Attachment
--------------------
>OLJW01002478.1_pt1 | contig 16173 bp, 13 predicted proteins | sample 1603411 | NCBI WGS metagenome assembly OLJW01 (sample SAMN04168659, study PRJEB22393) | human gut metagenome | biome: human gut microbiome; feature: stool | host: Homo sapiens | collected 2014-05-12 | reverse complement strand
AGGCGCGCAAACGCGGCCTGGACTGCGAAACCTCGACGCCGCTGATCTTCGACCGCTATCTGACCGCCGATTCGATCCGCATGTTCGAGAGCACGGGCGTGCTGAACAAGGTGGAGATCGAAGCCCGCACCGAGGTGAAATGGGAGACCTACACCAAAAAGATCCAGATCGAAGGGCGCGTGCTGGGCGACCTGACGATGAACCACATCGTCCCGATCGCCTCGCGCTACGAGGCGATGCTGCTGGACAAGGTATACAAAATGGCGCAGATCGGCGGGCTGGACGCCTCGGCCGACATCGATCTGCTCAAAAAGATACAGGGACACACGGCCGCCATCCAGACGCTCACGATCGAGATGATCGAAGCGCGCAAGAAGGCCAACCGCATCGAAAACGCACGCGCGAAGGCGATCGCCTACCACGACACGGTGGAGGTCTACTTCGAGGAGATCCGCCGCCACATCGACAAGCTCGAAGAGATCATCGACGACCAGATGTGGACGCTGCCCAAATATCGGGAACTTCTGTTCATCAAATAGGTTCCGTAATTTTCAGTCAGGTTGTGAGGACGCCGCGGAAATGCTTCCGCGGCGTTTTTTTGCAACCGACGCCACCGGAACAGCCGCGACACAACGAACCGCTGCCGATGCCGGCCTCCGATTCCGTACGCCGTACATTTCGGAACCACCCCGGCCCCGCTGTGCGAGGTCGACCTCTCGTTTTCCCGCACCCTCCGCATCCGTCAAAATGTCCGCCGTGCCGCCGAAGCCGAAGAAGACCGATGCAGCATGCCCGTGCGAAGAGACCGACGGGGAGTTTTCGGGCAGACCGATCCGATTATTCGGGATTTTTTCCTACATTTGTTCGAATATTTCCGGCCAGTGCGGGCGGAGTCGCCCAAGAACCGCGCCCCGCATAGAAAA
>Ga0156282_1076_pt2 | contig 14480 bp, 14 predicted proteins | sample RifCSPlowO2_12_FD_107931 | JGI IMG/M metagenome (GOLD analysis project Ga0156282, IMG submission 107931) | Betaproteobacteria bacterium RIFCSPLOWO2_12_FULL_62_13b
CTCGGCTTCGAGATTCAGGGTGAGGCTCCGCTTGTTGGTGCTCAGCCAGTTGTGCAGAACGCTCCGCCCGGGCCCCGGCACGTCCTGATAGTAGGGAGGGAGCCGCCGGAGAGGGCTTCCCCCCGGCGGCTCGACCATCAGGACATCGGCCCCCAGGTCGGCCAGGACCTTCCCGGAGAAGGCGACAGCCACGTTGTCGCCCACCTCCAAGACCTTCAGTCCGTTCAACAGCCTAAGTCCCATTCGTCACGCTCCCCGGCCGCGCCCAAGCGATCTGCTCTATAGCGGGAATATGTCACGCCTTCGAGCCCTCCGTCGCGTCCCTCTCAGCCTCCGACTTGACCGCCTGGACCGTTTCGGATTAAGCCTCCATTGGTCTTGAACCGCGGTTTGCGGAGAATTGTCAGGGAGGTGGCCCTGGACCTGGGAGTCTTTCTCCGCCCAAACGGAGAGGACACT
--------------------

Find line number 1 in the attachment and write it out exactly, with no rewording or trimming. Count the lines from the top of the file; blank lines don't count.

>OLJW01002478.1_pt1 | contig 16173 bp, 13 predicted proteins | sample 1603411 | NCBI WGS metagenome assembly OLJW01 (sample SAMN04168659, study PRJEB22393) | human gut metagenome | biome: human gut microbiome; feature: stool | host: Homo sapiens | collected 2014-05-12 | reverse complement strand